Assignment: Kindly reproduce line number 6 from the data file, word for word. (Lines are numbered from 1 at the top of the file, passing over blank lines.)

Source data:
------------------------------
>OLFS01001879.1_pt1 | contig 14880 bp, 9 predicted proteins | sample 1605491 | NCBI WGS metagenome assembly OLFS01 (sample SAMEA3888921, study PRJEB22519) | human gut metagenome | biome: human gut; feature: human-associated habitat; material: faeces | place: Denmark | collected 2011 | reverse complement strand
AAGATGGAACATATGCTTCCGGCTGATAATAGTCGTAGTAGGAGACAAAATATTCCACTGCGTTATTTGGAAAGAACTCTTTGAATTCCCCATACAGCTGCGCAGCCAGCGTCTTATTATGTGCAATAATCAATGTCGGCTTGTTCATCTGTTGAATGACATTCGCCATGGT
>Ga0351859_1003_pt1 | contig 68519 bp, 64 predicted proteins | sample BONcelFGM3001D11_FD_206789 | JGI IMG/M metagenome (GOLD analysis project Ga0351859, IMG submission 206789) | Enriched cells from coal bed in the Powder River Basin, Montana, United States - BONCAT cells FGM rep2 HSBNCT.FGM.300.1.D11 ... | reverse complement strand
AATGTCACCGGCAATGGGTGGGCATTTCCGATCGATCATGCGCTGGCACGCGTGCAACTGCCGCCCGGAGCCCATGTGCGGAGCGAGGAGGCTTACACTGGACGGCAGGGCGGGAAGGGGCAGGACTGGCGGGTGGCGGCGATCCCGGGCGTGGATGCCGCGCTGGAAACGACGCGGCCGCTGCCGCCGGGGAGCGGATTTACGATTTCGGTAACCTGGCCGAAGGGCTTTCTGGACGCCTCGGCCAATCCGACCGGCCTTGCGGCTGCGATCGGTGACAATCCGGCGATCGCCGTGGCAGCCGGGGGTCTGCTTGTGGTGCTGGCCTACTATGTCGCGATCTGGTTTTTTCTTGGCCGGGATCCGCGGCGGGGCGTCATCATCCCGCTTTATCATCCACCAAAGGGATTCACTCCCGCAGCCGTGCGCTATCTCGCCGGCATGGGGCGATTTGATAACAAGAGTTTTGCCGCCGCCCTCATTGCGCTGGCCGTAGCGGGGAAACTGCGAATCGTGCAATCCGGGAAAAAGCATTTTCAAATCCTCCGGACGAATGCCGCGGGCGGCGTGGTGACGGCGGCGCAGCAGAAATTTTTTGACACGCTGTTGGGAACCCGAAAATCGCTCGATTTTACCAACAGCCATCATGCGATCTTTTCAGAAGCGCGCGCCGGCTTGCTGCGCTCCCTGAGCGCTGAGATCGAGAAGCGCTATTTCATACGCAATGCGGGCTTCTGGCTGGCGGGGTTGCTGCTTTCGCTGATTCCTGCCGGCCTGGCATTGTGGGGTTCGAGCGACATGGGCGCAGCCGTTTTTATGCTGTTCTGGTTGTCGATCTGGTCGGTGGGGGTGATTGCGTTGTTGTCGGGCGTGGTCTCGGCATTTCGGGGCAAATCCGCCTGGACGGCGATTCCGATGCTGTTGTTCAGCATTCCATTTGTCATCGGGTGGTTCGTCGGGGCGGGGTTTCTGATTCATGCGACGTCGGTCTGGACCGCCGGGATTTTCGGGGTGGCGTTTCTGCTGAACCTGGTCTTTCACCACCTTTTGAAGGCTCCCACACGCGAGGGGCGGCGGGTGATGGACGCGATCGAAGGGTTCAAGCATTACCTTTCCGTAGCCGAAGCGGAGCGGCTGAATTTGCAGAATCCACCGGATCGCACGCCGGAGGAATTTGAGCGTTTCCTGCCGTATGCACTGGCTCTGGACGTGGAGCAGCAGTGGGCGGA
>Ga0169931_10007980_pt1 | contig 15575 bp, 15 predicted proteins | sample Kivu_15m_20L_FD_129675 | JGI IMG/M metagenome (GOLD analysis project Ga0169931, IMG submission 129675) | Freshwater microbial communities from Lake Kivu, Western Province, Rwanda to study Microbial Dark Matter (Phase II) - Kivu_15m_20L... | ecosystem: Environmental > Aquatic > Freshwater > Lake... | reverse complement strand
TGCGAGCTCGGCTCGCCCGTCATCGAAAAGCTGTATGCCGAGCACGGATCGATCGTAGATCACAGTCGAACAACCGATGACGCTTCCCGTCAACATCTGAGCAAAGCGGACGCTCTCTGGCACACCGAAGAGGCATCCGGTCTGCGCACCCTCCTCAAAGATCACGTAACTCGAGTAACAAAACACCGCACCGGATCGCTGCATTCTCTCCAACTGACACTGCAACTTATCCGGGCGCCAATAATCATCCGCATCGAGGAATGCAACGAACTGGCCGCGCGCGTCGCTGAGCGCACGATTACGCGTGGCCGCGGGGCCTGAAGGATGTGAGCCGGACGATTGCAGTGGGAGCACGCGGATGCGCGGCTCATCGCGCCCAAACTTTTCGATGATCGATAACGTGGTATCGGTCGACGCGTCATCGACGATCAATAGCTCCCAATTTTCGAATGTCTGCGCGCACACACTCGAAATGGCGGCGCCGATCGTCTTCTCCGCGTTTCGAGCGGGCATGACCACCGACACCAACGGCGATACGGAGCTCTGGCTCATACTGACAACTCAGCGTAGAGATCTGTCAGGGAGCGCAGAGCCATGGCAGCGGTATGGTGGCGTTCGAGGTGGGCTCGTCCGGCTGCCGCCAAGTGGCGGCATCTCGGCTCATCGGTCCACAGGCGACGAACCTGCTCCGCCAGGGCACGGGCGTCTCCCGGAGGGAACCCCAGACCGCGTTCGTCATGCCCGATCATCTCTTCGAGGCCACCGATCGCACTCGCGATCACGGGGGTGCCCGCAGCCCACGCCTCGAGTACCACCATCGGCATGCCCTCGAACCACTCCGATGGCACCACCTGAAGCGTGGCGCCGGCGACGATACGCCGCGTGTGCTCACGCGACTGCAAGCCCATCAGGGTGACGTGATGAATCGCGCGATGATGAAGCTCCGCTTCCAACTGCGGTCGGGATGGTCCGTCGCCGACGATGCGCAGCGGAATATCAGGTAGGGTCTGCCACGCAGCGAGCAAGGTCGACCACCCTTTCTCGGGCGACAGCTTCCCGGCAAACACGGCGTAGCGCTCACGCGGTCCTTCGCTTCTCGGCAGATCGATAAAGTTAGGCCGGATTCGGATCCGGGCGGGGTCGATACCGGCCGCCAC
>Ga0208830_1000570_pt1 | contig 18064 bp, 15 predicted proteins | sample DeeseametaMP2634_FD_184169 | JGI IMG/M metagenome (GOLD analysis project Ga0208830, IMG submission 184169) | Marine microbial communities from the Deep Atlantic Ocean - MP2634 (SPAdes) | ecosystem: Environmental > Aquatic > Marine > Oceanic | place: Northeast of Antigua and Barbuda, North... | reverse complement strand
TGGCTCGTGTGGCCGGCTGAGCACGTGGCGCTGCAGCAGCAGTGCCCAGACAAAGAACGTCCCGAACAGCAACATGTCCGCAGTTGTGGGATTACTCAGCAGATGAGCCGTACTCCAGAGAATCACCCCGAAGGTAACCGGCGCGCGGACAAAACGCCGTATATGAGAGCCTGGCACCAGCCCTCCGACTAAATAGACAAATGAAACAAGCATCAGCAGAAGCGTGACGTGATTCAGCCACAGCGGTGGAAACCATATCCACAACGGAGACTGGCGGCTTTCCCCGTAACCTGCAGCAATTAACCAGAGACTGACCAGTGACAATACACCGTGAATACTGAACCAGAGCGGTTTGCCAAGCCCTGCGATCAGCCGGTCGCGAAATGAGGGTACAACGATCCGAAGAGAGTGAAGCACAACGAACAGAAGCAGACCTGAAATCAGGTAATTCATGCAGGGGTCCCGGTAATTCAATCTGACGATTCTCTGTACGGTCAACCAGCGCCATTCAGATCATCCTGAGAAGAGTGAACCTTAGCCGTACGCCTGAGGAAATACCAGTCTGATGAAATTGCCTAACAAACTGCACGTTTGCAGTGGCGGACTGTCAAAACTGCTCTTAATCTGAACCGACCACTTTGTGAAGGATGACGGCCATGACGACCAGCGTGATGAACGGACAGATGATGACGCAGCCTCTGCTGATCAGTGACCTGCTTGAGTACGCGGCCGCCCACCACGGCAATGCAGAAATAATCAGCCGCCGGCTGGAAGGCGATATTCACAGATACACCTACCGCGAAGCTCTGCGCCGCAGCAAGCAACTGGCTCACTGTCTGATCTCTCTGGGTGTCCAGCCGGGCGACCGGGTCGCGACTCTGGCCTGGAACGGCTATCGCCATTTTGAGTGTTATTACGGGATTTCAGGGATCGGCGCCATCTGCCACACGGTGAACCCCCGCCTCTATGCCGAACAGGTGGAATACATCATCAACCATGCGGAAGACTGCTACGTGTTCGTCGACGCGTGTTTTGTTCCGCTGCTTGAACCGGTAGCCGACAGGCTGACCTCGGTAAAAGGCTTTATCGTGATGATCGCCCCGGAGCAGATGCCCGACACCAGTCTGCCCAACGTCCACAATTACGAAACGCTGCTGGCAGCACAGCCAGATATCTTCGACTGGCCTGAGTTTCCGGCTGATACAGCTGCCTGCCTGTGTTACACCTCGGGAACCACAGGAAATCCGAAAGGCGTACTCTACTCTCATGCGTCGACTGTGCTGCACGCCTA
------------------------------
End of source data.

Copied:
TGCGAGCTCGGCTCGCCCGTCATCGAAAAGCTGTATGCCGAGCACGGATCGATCGTAGATCACAGTCGAACAACCGATGACGCTTCCCGTCAACATCTGAGCAAAGCGGACGCTCTCTGGCACACCGAAGAGGCATCCGGTCTGCGCACCCTCCTCAAAGATCACGTAACTCGAGTAACAAAACACCGCACCGGATCGCTGCATTCTCTCCAACTGACACTGCAACTTATCCGGGCGCCAATAATCATCCGCATCGAGGAATGCAACGAACTGGCCGCGCGCGTCGCTGAGCGCACGATTACGCGTGGCCGCGGGGCCTGAAGGATGTGAGCCGGACGATTGCAGTGGGAGCACGCGGATGCGCGGCTCATCGCGCCCAAACTTTTCGATGATCGATAACGTGGTATCGGTCGACGCGTCATCGACGATCAATAGCTCCCAATTTTCGAATGTCTGCGCGCACACACTCGAAATGGCGGCGCCGATCGTCTTCTCCGCGTTTCGAGCGGGCATGACCACCGACACCAACGGCGATACGGAGCTCTGGCTCATACTGACAACTCAGCGTAGAGATCTGTCAGGGAGCGCAGAGCCATGGCAGCGGTATGGTGGCGTTCGAGGTGGGCTCGTCCGGCTGCCGCCAAGTGGCGGCATCTCGGCTCATCGGTCCACAGGCGACGAACCTGCTCCGCCAGGGCACGGGCGTCTCCCGGAGGGAACCCCAGACCGCGTTCGTCATGCCCGATCATCTCTTCGAGGCCACCGATCGCACTCGCGATCACGGGGGTGCCCGCAGCCCACGCCTCGAGTACCACCATCGGCATGCCCTCGAACCACTCCGATGGCACCACCTGAAGCGTGGCGCCGGCGACGATACGCCGCGTGTGCTCACGCGACTGCAAGCCCATCAGGGTGACGTGATGAATCGCGCGATGATGAAGCTCCGCTTCCAACTGCGGTCGGGATGGTCCGTCGCCGACGATGCGCAGCGGAATATCAGGTAGGGTCTGCCACGCAGCGAGCAAGGTCGACCACCCTTTCTCGGGCGACAGCTTCCCGGCAAACACGGCGTAGCGCTCACGCGGTCCTTCGCTTCTCGGCAGATCGATAAAGTTAGGCCGGATTCGGATCCGGGCGGGGTCGATACCGGCCGCCAC